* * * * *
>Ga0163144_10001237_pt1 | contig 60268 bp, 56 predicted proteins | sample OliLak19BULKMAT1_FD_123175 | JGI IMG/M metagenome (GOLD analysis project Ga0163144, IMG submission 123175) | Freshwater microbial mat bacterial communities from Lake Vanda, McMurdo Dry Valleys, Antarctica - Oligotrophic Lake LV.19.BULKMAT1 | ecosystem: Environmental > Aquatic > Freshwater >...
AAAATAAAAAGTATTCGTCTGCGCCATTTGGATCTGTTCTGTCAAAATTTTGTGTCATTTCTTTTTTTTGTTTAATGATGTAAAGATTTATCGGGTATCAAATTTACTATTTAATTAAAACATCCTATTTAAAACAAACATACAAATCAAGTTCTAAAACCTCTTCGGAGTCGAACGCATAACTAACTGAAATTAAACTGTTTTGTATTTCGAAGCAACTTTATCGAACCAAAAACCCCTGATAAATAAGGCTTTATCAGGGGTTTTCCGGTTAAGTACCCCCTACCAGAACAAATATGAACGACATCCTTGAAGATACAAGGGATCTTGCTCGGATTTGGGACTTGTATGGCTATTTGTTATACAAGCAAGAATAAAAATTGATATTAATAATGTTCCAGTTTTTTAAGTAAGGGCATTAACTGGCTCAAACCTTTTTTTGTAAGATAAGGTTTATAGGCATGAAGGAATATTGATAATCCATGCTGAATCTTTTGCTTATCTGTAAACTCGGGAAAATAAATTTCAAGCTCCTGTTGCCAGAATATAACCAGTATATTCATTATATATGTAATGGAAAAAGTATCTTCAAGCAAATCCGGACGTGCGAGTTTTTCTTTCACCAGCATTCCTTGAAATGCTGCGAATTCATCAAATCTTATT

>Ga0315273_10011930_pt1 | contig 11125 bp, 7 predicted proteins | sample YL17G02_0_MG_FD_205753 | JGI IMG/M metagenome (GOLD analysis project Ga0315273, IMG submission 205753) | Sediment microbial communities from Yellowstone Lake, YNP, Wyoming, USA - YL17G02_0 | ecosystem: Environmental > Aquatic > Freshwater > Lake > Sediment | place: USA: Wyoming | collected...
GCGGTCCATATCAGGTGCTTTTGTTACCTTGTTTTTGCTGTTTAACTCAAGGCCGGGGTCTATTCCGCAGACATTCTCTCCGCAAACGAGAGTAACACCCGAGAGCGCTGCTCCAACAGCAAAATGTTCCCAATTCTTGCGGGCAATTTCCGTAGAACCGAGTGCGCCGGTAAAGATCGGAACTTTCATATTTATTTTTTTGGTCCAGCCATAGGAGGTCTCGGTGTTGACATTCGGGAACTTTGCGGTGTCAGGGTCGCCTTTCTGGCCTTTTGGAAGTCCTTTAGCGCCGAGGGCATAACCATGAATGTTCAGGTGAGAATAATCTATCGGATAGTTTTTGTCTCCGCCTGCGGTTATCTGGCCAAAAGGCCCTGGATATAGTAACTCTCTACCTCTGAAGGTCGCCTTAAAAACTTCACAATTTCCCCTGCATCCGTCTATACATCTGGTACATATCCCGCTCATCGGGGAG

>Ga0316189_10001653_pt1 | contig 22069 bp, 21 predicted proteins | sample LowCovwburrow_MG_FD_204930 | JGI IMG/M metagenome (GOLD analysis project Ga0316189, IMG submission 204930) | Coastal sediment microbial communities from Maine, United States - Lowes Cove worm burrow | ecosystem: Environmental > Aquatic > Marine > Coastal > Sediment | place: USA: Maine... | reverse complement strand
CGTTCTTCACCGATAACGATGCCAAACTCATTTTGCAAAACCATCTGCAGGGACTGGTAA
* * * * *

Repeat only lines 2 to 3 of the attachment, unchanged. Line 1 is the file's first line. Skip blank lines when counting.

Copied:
AAAATAAAAAGTATTCGTCTGCGCCATTTGGATCTGTTCTGTCAAAATTTTGTGTCATTTCTTTTTTTTGTTTAATGATGTAAAGATTTATCGGGTATCAAATTTACTATTTAATTAAAACATCCTATTTAAAACAAACATACAAATCAAGTTCTAAAACCTCTTCGGAGTCGAACGCATAACTAACTGAAATTAAACTGTTTTGTATTTCGAAGCAACTTTATCGAACCAAAAACCCCTGATAAATAAGGCTTTATCAGGGGTTTTCCGGTTAAGTACCCCCTACCAGAACAAATATGAACGACATCCTTGAAGATACAAGGGATCTTGCTCGGATTTGGGACTTGTATGGCTATTTGTTATACAAGCAAGAATAAAAATTGATATTAATAATGTTCCAGTTTTTTAAGTAAGGGCATTAACTGGCTCAAACCTTTTTTTGTAAGATAAGGTTTATAGGCATGAAGGAATATTGATAATCCATGCTGAATCTTTTGCTTATCTGTAAACTCGGGAAAATAAATTTCAAGCTCCTGTTGCCAGAATATAACCAGTATATTCATTATATATGTAATGGAAAAAGTATCTTCAAGCAAATCCGGACGTGCGAGTTTTTCTTTCACCAGCATTCCTTGAAATGCTGCGAATTCATCAAATCTTATT

>Ga0315273_10011930_pt1 | contig 11125 bp, 7 predicted proteins | sample YL17G02_0_MG_FD_205753 | JGI IMG/M metagenome (GOLD analysis project Ga0315273, IMG submission 205753) | Sediment microbial communities from Yellowstone Lake, YNP, Wyoming, USA - YL17G02_0 | ecosystem: Environmental > Aquatic > Freshwater > Lake > Sediment | place: USA: Wyoming | collected...